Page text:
When the snow starts to fall on the Desert Road and clouds hang low over the Volcanic Plateau it's time for another intake of recruits to fall in at the army camp in Waiouru for a three-month introduction to military life known as "winter basic". Wellington photographer Paul Hitchcock joined the recruits each week to capture the pain and the pride of army life.



May - Jun 2001

Antarctic Peninsula

Dreaming the pacific

Waitaki River

Waiouru army training



Travel & Adventure

South by Kayak

Pushing through a field of brash ice, an intrepid New Zealand expedition closes in on the bottom of the world. Their goal: the Antarctic Circle. Their route: wherever wind, wave and ice permit a passage along the western shore of the Antarctic Peninsula. Their means: three fibreglass kayaks and a fair measure of grit.

Living World

Waitaki: water of tears, river of power

In an age when rivers are managed to satisfy the competing demands of dozens of users, the raw power of a mighty river such as the Waitaki is rarely seen. Draining the central mountains of the South Island from Mt Cook National Park south to the Lindis Pass, the waters of the Waitaki—"water of tears"—now churn the turbines of a bevy of power stations before being siphoned off to irrigate dry plains closer to the coast. Here, 1000 cubic metres of water a second thunder across the spillway of Lake Benmore hydro station.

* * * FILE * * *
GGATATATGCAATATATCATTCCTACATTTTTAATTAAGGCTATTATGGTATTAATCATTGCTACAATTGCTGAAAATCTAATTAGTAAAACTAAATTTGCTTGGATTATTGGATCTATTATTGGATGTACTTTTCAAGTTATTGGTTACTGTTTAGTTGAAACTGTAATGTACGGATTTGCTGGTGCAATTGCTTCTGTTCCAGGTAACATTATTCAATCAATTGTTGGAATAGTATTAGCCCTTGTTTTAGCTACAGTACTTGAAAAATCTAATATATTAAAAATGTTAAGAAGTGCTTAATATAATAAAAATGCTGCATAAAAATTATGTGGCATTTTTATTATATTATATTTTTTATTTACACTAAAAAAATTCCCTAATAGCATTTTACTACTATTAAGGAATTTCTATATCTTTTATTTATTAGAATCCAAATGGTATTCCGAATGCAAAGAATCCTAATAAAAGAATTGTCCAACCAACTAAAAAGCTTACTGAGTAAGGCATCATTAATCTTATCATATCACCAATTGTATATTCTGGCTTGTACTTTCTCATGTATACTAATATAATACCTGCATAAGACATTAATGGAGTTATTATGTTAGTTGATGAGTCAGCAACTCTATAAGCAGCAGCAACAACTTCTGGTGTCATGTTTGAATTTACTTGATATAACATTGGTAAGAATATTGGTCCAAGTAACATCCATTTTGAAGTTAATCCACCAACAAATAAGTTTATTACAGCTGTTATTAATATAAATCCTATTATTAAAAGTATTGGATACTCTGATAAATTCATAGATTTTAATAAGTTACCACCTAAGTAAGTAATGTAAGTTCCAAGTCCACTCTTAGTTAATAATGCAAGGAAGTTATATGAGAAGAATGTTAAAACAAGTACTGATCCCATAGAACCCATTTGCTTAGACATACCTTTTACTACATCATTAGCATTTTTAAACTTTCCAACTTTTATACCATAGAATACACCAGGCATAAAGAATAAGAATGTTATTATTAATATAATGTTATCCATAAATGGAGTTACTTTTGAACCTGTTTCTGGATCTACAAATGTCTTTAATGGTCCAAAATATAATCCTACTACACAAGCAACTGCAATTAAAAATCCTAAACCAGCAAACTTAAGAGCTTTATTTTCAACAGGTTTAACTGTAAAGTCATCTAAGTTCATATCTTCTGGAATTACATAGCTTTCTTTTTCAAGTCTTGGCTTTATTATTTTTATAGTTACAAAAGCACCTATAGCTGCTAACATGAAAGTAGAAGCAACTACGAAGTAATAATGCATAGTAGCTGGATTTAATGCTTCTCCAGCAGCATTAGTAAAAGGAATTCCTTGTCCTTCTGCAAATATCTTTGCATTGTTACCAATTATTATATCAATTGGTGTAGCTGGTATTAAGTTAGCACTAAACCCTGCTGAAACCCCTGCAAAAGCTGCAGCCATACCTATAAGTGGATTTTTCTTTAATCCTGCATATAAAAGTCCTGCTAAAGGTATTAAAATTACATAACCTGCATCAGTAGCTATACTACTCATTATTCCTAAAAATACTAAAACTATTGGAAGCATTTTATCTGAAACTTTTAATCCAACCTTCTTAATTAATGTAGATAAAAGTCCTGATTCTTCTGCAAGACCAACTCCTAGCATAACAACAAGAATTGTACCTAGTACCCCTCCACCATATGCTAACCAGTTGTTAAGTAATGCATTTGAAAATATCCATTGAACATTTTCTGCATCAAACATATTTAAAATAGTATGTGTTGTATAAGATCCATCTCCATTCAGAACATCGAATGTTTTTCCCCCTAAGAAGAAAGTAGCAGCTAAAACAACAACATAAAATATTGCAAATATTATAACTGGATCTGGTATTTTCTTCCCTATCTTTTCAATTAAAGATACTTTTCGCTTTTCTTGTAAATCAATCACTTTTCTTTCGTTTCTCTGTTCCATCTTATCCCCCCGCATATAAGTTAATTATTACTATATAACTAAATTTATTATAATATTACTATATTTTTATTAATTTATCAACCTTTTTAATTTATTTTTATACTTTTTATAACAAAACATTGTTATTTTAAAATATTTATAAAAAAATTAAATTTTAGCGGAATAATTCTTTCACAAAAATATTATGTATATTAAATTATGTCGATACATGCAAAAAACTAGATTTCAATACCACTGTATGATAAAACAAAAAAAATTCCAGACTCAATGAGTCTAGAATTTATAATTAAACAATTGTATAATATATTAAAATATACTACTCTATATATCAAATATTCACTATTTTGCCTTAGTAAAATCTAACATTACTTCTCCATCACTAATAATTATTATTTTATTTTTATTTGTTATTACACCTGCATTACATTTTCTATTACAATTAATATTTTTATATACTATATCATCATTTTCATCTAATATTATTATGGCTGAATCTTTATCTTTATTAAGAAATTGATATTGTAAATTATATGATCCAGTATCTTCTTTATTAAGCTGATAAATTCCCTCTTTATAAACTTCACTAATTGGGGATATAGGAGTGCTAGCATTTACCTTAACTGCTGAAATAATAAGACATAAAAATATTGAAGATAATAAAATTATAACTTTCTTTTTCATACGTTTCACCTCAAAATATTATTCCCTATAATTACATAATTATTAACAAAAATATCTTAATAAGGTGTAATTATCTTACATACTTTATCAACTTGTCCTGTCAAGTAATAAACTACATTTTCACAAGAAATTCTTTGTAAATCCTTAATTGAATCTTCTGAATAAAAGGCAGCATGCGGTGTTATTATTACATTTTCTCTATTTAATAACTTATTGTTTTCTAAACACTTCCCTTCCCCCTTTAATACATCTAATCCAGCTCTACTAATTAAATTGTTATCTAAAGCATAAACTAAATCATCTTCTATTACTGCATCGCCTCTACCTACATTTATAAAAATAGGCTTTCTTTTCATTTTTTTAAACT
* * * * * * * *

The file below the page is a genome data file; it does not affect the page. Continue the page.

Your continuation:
Pacific dreaming

To 18th-century Europeans, accustomed to bleak weather, overcrowded cities, soul-destroying work and impoverished diets, Polynesia sounded like Paradise. A benign climate, food in abundance, a life of pleasure and ease such was the popular notion and European painters imposed no restraints on their imaginations when it came to depicting this distant wonderland. "Les peuples de l'Ocean Pacifique," a wallpaper design by J. C. Charvet, 1805, owed more to romantic notions of classical Arcadia than to anything which existed in the South Seas. Even so, the Pacific dream has proved remarkably enduring.


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